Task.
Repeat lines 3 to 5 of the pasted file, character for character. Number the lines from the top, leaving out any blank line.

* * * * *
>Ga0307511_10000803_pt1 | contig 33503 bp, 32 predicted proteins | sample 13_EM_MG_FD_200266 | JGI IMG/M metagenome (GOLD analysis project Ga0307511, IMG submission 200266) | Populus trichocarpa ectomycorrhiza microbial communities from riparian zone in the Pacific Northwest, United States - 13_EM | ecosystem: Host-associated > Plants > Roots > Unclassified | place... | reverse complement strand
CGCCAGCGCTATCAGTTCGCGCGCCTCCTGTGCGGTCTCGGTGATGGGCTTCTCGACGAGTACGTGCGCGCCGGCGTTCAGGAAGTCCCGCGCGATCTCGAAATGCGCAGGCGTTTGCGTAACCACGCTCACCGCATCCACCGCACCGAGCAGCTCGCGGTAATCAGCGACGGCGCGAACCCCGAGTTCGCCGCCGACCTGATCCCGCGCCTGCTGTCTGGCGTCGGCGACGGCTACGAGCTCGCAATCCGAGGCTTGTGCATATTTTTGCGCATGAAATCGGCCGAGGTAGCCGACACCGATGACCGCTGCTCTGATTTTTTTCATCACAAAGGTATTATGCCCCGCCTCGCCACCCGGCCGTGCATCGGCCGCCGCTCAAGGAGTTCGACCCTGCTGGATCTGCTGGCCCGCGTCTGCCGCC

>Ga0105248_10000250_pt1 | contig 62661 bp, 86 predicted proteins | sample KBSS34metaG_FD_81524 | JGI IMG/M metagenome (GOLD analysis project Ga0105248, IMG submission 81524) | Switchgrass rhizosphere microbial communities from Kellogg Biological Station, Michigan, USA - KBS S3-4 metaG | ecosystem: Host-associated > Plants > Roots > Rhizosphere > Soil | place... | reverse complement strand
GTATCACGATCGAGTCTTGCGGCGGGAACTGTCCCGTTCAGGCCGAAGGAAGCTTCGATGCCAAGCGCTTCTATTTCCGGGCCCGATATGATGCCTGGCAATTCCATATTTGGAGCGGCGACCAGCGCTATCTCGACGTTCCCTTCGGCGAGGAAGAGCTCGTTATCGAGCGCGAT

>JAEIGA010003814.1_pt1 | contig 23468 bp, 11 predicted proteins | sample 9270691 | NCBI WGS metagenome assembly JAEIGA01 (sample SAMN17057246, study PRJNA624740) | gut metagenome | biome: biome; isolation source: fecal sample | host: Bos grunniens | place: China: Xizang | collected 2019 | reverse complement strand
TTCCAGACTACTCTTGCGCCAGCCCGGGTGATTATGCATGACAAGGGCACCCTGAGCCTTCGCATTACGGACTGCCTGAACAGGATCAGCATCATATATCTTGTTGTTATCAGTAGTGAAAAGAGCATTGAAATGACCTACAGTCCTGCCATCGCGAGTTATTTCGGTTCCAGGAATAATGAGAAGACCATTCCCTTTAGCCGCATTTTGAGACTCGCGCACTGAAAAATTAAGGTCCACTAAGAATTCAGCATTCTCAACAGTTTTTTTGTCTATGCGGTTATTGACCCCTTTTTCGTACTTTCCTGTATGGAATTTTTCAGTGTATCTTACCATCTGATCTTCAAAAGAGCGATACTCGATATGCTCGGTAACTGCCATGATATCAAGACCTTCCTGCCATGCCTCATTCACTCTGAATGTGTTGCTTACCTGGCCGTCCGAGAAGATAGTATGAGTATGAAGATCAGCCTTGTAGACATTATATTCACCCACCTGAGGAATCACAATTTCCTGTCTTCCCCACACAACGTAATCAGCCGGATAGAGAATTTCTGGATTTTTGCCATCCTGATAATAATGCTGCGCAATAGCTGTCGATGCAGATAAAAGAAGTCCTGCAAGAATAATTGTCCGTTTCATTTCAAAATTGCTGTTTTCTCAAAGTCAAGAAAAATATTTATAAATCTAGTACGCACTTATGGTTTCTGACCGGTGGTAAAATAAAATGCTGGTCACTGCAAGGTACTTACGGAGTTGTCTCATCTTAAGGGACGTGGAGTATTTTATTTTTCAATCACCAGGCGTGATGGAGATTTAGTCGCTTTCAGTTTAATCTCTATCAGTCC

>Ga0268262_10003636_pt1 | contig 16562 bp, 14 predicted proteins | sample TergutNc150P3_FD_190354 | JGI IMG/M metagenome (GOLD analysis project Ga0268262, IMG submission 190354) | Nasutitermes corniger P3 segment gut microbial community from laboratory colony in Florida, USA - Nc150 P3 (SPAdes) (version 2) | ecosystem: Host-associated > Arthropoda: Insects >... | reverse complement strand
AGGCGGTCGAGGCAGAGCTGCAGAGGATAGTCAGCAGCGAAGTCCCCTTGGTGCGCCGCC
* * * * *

>Ga0105248_10000250_pt1 | contig 62661 bp, 86 predicted proteins | sample KBSS34metaG_FD_81524 | JGI IMG/M metagenome (GOLD analysis project Ga0105248, IMG submission 81524) | Switchgrass rhizosphere microbial communities from Kellogg Biological Station, Michigan, USA - KBS S3-4 metaG | ecosystem: Host-associated > Plants > Roots > Rhizosphere > Soil | place... | reverse complement strand
GTATCACGATCGAGTCTTGCGGCGGGAACTGTCCCGTTCAGGCCGAAGGAAGCTTCGATGCCAAGCGCTTCTATTTCCGGGCCCGATATGATGCCTGGCAATTCCATATTTGGAGCGGCGACCAGCGCTATCTCGACGTTCCCTTCGGCGAGGAAGAGCTCGTTATCGAGCGCGAT

>JAEIGA010003814.1_pt1 | contig 23468 bp, 11 predicted proteins | sample 9270691 | NCBI WGS metagenome assembly JAEIGA01 (sample SAMN17057246, study PRJNA624740) | gut metagenome | biome: biome; isolation source: fecal sample | host: Bos grunniens | place: China: Xizang | collected 2019 | reverse complement strand